In most parts of the United States, it’s illegal to sell a car that doesn’t pass the current emission test. If a car you intend to buy has multiple failed emission test records or doesn’t have current records for up to a year, insist the car go for an emission test or get another car.
Q: How much does it cost to fix emissions?
How much to fix emission problems depends on the cause of the failure. However, if a faulty oxygen sensor or EVAP system is diagnosed as the culprit, the repair and diagnosis cost should be $100 to $200 per vehicle.
Q: How many miles do you have to drive to pass smog?
Remember that internal combustion engines run on fuel. Drive your car 10-15 miles before getting to the smog station. This will allow the engine to warm up and ensure the catalytic converter, motor oil, and coolant runs at the normal operating temperature. It’ll also aid your car to pass the emission test as well.
One of the emission inspection standards requires a smog technician to check and ensure the vehicle runs at normal operating temperature before running the inspection. However, this is one of the prerequisites to pass emission inspection that you can do with ease.
Q: How do I get a waiver for emission?
There are three types of emission waivers. Here’s how you can get any of them;
Cost waiver: You are expected to meet maximum expenditure prerequisites on emission repairs. The repairs must be done by certified emission repair technicians CERT.
Economic hardship: To get a hardship emission waiver, you are expected to submit documentation to DMV stating your annual income is below the federal and state poverty state level.
You will also attest that you have no other income or assets to pay emission repair costs.
Functional diagnosis: There must be documented reasons for the failed emission failure, and the documentation must come from the manufacturer and not from a dealer.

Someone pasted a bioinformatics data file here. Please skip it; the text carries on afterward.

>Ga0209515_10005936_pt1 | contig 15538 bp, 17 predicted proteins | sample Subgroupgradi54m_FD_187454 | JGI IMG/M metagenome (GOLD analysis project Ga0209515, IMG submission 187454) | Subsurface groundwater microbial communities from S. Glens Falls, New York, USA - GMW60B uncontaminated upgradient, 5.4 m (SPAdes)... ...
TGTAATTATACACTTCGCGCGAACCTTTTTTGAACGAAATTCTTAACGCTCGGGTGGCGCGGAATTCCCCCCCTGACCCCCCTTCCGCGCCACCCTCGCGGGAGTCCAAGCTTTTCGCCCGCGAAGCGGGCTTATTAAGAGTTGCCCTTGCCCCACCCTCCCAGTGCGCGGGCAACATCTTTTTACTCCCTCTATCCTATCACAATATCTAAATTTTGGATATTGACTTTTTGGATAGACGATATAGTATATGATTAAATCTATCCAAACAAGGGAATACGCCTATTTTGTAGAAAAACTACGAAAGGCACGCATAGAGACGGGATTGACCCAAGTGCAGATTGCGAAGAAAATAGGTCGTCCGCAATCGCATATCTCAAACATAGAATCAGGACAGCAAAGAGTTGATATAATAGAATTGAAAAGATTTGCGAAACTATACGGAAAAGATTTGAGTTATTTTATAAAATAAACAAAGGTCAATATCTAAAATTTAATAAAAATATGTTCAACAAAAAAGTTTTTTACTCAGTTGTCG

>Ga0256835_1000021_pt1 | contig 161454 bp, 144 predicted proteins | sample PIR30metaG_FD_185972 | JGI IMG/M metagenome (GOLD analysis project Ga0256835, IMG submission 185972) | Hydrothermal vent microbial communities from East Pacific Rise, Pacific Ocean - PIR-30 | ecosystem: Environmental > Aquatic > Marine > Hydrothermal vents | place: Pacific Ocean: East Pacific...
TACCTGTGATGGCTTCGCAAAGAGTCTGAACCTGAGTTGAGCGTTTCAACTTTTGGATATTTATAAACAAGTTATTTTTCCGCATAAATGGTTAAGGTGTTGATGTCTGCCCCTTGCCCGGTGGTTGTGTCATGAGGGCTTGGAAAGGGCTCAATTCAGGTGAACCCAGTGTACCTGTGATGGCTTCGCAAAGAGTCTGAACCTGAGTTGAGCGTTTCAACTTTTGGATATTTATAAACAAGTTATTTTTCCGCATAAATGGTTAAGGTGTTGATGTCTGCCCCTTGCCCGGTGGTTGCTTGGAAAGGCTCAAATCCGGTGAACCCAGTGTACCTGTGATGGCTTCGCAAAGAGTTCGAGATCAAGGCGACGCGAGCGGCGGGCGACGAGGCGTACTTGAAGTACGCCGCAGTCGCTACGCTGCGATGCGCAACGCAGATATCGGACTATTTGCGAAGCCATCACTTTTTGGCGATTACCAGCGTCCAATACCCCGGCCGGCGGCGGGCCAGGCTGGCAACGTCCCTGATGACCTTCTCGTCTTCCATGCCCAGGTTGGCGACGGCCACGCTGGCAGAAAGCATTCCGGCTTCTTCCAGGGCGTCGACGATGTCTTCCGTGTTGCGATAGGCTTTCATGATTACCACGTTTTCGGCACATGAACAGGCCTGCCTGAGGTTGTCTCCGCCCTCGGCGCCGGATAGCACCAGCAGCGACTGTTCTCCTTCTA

The letterhead must state the reasons why the car cannot pass or is failing the emission test.
Q: What happens if I buy a car that doesn’t pass smog?
If you purchase a used car and it doesn’t have a current smog test record, the dealer is required by law to fix the car to pass smog.
Q: Can I still drive with emission problems?
As long as it is only emission problems you are experiencing at the moment, you can still drive without worrying about safety. However, you should diagnose and fix the faults before it escalates to an expensive repair.
Emission tests help ensure that only worthy vehicles are driven on the road. This is to make sure that vehicles emit less emission pollution into the atmosphere to save the environment and its habitants.
Having known the reasons for emission inspections, if you fail an emission test, get it fixed for the benefit of the road users.
Now, you know the reasons for a failed emission inspection and how to fix it, contact your local mechanic to fix it or drive down to CERT for a professional fix.